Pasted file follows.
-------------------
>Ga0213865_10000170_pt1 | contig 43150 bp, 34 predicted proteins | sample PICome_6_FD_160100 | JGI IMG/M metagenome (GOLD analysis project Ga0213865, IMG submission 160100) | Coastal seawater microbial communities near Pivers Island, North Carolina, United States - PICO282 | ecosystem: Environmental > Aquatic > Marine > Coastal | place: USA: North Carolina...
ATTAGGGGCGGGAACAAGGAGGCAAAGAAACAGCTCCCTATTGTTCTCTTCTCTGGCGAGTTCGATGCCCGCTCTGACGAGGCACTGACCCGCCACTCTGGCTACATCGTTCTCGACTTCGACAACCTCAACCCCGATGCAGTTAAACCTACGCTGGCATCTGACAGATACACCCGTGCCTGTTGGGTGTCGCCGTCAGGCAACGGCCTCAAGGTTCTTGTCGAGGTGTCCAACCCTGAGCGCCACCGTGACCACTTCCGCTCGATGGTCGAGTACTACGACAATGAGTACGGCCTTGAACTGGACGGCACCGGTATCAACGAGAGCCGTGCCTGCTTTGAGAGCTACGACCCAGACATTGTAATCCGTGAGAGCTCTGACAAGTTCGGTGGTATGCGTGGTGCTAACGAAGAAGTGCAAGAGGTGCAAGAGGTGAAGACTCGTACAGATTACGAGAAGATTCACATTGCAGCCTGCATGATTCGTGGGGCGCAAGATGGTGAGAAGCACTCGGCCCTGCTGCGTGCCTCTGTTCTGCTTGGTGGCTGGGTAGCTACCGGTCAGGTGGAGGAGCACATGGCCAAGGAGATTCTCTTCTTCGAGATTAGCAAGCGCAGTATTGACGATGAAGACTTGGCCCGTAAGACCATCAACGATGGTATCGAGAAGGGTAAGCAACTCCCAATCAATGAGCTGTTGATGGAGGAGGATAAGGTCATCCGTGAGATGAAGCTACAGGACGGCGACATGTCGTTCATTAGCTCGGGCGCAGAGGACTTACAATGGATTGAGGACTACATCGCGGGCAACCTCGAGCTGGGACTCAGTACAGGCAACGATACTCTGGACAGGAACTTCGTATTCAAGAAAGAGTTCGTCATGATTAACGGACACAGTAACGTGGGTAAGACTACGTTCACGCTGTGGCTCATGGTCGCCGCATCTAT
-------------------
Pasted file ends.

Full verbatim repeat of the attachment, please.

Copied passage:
>Ga0213865_10000170_pt1 | contig 43150 bp, 34 predicted proteins | sample PICome_6_FD_160100 | JGI IMG/M metagenome (GOLD analysis project Ga0213865, IMG submission 160100) | Coastal seawater microbial communities near Pivers Island, North Carolina, United States - PICO282 | ecosystem: Environmental > Aquatic > Marine > Coastal | place: USA: North Carolina...
ATTAGGGGCGGGAACAAGGAGGCAAAGAAACAGCTCCCTATTGTTCTCTTCTCTGGCGAGTTCGATGCCCGCTCTGACGAGGCACTGACCCGCCACTCTGGCTACATCGTTCTCGACTTCGACAACCTCAACCCCGATGCAGTTAAACCTACGCTGGCATCTGACAGATACACCCGTGCCTGTTGGGTGTCGCCGTCAGGCAACGGCCTCAAGGTTCTTGTCGAGGTGTCCAACCCTGAGCGCCACCGTGACCACTTCCGCTCGATGGTCGAGTACTACGACAATGAGTACGGCCTTGAACTGGACGGCACCGGTATCAACGAGAGCCGTGCCTGCTTTGAGAGCTACGACCCAGACATTGTAATCCGTGAGAGCTCTGACAAGTTCGGTGGTATGCGTGGTGCTAACGAAGAAGTGCAAGAGGTGCAAGAGGTGAAGACTCGTACAGATTACGAGAAGATTCACATTGCAGCCTGCATGATTCGTGGGGCGCAAGATGGTGAGAAGCACTCGGCCCTGCTGCGTGCCTCTGTTCTGCTTGGTGGCTGGGTAGCTACCGGTCAGGTGGAGGAGCACATGGCCAAGGAGATTCTCTTCTTCGAGATTAGCAAGCGCAGTATTGACGATGAAGACTTGGCCCGTAAGACCATCAACGATGGTATCGAGAAGGGTAAGCAACTCCCAATCAATGAGCTGTTGATGGAGGAGGATAAGGTCATCCGTGAGATGAAGCTACAGGACGGCGACATGTCGTTCATTAGCTCGGGCGCAGAGGACTTACAATGGATTGAGGACTACATCGCGGGCAACCTCGAGCTGGGACTCAGTACAGGCAACGATACTCTGGACAGGAACTTCGTATTCAAGAAAGAGTTCGTCATGATTAACGGACACAGTAACGTGGGTAAGACTACGTTCACGCTGTGGCTCATGGTCGCCGCATCTAT